Best-selling author Nicholas Sparks has become the Stephen King we remember from the 90’s, virtually everything he has written is now being optioned for a major motion picture. This shouldn’t be surprising since his biggest hit to date The Notebook set a record for romance films at the box office. Other features like Message in a Bottle, A Walk to Remember and his other 2010 release The Last Song have all paled in comparison to The Notebook. However Hollywood plays movie scripts sort of like the lottery, always hopeful to repeat that big success. Dear John like most of Spark’s writings relies on emotion and sorry to draw the viewer in for a story that will fail and be sappy or poignantly succeed.

     When college student Savannah (Seyfried) accidently drops her purse into the Atlantic Ocean, a bystander named John (Tatum) jumps off the pier to retrieve it hoping to catch her attention. John is home in Charleston, SC on leave from the army, while Savannah is on spring break. It only takes two weeks of dates for the two to fall madly in love. When John must return overseas and Savannah to school they promise to write each other letters until his tour is finished and they can be together forever. Being apart takes a toll on Savannah who is forced to break up with the love of her life, leaving John with nothing but his duty.

     Director Lasse Hallstrom has now completely withdrawn from films like The Cider House Rules and The Shipping News in favor of romantic comedies that in the US are easy and quick to produce with a large return on investment. Sparks’ novel adaptations never dig very deep into the characters because of all the elements that suck up the honest and artistic qualities. In this particular script the over usage of montage (which has been nearly entirely downgraded specifically for movies dealing with romance) and voice over provide quick ways to explain a character without getting to know them. Often times the film seems torn in too many different directions; (i.e. love story, father son story, and sympathy towards autism).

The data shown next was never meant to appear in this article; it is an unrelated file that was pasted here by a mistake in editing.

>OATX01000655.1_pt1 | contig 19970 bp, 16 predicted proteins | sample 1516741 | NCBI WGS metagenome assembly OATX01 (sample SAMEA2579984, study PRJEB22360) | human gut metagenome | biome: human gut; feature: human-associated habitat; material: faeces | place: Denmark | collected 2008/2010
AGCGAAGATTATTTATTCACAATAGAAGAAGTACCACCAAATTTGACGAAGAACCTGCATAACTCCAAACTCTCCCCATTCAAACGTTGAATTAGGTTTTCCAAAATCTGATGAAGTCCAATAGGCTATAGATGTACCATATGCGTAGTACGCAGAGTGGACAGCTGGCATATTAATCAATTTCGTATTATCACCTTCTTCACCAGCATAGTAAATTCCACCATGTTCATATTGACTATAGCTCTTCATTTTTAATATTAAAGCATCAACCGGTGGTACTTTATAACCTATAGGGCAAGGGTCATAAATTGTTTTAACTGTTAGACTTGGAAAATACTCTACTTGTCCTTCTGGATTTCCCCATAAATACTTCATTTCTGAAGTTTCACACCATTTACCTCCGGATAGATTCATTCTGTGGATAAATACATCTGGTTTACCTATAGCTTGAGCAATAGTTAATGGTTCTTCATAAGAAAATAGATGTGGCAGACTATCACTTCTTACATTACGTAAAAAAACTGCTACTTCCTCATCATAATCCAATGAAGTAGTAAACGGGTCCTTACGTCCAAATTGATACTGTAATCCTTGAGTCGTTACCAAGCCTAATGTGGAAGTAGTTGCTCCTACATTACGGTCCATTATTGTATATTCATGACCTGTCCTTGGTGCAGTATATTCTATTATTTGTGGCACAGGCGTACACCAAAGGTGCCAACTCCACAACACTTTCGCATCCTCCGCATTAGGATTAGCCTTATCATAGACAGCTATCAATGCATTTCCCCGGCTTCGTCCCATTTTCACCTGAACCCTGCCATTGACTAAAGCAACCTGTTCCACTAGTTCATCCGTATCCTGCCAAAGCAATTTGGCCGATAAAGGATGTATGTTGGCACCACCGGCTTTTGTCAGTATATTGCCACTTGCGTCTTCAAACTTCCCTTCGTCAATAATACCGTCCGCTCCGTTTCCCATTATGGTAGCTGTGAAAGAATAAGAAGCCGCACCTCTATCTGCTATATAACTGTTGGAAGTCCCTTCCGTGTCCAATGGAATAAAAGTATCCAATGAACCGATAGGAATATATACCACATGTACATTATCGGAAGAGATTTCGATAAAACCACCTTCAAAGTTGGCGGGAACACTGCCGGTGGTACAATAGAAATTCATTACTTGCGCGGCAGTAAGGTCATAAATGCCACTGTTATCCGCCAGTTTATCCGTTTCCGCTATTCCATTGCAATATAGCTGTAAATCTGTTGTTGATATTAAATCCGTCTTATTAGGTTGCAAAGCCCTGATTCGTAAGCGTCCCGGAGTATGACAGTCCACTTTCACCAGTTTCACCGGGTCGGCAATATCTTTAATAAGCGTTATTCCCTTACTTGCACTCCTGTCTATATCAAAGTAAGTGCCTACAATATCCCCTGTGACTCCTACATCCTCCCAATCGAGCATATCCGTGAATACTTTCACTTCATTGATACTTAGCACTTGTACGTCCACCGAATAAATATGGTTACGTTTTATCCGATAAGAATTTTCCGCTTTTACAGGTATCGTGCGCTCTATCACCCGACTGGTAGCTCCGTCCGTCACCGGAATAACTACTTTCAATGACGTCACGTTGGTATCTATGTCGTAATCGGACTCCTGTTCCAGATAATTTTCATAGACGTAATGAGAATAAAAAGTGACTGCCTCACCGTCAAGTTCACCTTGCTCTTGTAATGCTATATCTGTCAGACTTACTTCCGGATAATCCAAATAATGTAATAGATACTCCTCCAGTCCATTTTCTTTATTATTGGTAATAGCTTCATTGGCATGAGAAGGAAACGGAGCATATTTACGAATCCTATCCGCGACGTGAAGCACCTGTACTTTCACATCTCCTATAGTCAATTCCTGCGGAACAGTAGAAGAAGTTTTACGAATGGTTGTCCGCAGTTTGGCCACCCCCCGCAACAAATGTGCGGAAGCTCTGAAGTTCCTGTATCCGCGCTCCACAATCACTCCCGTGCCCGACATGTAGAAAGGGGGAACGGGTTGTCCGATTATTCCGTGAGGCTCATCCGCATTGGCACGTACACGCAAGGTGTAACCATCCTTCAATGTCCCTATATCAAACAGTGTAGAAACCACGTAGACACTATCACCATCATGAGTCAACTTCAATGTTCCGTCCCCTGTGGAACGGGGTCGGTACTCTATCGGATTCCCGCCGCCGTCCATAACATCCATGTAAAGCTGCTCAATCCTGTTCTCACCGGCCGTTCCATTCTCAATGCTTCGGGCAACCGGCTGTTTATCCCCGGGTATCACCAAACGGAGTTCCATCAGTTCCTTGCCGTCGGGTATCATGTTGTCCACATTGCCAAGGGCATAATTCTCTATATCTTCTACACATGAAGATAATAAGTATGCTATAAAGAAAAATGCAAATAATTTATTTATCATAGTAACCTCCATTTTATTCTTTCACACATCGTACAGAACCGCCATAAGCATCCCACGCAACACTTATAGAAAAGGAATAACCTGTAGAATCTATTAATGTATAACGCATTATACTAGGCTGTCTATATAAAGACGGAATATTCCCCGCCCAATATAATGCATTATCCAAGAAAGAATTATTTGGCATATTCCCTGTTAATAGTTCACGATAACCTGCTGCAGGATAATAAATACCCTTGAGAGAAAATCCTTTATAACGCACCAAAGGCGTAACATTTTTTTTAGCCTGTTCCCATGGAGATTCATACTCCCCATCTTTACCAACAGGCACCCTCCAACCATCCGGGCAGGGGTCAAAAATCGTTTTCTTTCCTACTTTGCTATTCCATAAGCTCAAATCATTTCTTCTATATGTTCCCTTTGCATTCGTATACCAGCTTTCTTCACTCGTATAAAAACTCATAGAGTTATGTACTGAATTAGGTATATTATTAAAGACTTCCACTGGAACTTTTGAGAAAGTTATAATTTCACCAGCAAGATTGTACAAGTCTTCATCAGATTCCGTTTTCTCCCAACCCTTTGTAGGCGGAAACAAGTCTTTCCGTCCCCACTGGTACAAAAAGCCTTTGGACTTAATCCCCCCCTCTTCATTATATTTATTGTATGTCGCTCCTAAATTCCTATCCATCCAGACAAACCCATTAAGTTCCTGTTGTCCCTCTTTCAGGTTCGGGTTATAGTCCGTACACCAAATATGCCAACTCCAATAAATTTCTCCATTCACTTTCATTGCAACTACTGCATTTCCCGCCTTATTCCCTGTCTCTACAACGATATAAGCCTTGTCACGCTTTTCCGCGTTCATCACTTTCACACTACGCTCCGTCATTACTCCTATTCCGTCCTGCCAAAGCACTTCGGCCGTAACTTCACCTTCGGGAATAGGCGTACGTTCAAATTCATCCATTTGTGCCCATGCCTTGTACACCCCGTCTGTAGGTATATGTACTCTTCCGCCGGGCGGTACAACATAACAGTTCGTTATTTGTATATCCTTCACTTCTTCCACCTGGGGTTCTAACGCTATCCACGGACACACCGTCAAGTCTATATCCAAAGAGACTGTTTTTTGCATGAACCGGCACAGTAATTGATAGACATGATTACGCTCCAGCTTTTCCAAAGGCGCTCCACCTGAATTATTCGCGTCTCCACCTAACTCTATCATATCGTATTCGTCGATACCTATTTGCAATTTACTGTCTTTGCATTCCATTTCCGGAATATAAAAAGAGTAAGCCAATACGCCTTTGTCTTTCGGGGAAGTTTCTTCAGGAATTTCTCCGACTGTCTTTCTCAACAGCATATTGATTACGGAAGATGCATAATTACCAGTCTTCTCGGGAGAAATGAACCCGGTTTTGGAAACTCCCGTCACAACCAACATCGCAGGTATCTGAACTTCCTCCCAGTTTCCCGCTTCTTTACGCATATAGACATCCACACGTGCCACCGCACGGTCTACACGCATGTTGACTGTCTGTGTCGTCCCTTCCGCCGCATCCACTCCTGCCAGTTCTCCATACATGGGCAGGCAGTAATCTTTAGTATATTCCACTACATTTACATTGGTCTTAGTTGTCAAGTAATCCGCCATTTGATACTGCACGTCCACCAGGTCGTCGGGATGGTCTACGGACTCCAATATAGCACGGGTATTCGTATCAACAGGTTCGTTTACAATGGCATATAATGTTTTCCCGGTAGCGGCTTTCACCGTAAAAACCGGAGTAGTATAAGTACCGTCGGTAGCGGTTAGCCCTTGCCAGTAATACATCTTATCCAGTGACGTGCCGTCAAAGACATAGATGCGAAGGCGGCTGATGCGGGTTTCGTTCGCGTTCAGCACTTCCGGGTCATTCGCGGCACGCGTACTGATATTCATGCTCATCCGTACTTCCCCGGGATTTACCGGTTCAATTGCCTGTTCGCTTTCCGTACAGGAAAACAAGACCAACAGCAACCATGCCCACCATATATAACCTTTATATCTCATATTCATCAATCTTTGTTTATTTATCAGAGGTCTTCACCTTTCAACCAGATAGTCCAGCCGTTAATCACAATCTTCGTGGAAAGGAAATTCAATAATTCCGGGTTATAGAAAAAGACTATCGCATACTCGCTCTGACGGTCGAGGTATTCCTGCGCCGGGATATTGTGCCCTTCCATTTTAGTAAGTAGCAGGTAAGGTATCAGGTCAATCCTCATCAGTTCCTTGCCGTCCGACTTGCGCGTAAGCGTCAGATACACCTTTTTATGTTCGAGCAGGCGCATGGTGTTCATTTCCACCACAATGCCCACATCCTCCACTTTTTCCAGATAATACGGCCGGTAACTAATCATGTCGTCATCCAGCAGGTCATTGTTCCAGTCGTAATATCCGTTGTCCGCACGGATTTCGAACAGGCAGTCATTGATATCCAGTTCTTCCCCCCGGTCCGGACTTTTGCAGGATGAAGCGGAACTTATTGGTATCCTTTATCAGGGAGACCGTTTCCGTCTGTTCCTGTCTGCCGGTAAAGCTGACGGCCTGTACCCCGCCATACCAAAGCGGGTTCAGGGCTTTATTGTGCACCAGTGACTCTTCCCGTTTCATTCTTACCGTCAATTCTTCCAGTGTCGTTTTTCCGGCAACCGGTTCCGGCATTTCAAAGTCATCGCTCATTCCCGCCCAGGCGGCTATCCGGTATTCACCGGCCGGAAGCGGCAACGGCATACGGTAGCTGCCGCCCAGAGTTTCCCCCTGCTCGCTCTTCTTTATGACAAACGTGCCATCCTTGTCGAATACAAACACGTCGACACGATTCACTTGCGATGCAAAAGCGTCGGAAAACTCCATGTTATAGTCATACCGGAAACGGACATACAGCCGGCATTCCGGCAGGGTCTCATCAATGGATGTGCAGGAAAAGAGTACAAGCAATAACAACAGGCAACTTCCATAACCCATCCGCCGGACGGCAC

What Dear John does get right is the connection and chemistry between Tatum and Seyfried (who has been called by some the next Julia Roberts). By Roberts’ 3rd movie she was already a house hold name; Seyfried who has certainly dabbled in a variety of genres (thriller, musical, comedy, etc) has yet to find that role that is nothing else encourages everyone how to pronounce her name correctly. Tatum was cast here for no other reason than his looks, but manages to muster up that masculine emotion seen so rare in these types of cardboard characters. Sparks of course has this story set on the coast of the Carolina’s and the setting works as usual to exemplify the color wheel of emotions these characters spring through.

     Final Thought – The chemistry is there but hardly anything else.

Grade C+

By: Dustin Chase W.

Editor: Jennifer Gih